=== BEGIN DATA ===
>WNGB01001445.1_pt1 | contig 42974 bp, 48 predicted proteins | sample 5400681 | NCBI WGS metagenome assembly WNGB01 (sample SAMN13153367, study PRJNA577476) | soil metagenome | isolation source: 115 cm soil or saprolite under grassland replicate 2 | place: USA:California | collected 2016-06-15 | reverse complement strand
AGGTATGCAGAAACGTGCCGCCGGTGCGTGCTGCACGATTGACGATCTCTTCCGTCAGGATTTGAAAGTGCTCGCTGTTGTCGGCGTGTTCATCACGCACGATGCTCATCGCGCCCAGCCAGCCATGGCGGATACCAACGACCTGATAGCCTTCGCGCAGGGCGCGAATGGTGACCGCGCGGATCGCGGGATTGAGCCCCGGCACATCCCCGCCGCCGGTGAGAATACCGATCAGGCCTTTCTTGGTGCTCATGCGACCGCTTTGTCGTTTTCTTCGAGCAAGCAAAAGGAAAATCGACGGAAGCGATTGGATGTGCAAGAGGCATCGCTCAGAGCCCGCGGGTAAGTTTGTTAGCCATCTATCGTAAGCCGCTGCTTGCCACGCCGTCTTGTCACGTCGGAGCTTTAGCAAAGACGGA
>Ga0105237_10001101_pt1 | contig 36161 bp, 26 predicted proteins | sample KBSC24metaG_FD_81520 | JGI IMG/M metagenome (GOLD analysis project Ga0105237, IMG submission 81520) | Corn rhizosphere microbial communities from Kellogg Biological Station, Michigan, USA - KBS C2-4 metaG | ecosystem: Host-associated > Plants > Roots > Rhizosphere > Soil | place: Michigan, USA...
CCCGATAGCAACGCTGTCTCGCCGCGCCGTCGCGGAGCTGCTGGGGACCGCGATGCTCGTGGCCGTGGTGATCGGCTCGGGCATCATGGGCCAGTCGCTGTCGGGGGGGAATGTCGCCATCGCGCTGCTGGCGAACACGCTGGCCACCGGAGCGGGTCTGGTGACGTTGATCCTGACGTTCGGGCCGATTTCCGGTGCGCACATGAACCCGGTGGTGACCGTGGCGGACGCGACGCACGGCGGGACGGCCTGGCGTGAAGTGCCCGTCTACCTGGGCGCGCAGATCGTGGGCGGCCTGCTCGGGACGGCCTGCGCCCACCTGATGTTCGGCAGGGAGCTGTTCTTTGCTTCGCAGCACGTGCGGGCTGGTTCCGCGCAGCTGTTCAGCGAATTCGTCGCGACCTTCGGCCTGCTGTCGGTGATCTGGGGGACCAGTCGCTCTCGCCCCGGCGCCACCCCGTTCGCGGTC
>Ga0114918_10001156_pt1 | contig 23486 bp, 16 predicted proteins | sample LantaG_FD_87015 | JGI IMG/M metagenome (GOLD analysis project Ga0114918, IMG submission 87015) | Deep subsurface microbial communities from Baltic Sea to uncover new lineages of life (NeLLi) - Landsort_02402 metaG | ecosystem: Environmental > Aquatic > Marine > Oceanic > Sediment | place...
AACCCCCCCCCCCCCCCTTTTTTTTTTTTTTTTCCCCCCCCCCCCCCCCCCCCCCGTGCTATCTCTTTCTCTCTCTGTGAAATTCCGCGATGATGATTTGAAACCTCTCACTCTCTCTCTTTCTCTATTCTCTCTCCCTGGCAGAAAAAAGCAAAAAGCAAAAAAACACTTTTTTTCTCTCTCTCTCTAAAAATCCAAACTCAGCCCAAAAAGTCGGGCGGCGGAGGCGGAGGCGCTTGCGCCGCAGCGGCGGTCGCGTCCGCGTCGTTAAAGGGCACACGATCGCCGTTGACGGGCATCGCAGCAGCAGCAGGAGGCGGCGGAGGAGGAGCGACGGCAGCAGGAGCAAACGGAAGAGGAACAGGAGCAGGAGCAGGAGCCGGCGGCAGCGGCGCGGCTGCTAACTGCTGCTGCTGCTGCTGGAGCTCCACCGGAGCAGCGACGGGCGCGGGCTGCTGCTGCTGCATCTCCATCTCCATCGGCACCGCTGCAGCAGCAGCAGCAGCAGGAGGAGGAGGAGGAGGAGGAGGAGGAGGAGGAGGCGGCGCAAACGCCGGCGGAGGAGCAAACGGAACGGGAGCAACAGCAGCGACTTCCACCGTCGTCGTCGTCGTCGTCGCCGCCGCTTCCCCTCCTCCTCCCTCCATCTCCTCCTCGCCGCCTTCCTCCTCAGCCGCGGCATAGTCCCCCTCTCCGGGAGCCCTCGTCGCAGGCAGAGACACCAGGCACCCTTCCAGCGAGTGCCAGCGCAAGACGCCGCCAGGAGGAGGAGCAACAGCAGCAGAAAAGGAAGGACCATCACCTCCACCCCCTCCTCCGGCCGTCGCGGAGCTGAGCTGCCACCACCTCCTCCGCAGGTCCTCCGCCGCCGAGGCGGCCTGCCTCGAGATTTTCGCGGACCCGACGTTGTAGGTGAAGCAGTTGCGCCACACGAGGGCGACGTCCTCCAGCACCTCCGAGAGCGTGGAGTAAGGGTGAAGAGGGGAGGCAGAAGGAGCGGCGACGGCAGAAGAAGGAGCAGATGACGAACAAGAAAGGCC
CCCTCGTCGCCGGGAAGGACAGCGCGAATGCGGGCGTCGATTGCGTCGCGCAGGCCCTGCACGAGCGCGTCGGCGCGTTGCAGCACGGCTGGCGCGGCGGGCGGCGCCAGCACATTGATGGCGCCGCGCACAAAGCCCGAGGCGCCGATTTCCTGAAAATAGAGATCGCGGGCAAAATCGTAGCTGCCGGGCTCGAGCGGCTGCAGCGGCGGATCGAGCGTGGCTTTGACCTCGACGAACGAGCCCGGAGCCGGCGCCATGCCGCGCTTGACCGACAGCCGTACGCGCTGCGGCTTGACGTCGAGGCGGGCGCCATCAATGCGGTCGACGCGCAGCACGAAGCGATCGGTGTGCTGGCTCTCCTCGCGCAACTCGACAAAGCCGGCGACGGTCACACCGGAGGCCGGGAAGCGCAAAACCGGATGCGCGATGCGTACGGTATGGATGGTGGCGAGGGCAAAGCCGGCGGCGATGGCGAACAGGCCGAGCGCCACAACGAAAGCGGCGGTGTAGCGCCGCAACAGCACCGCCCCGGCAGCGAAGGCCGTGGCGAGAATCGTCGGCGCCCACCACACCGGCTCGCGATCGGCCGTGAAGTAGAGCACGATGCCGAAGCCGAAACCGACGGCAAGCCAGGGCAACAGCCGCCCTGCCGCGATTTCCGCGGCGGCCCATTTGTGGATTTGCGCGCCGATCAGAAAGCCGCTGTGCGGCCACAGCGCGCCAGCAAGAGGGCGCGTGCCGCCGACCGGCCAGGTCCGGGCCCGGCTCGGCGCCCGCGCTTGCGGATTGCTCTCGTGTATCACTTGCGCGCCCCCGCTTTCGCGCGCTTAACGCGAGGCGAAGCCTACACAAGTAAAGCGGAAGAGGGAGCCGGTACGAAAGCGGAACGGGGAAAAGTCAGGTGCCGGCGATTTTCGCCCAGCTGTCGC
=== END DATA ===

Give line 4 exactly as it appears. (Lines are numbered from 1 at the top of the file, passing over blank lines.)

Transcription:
CCCGATAGCAACGCTGTCTCGCCGCGCCGTCGCGGAGCTGCTGGGGACCGCGATGCTCGTGGCCGTGGTGATCGGCTCGGGCATCATGGGCCAGTCGCTGTCGGGGGGGAATGTCGCCATCGCGCTGCTGGCGAACACGCTGGCCACCGGAGCGGGTCTGGTGACGTTGATCCTGACGTTCGGGCCGATTTCCGGTGCGCACATGAACCCGGTGGTGACCGTGGCGGACGCGACGCACGGCGGGACGGCCTGGCGTGAAGTGCCCGTCTACCTGGGCGCGCAGATCGTGGGCGGCCTGCTCGGGACGGCCTGCGCCCACCTGATGTTCGGCAGGGAGCTGTTCTTTGCTTCGCAGCACGTGCGGGCTGGTTCCGCGCAGCTGTTCAGCGAATTCGTCGCGACCTTCGGCCTGCTGTCGGTGATCTGGGGGACCAGTCGCTCTCGCCCCGGCGCCACCCCGTTCGCGGTC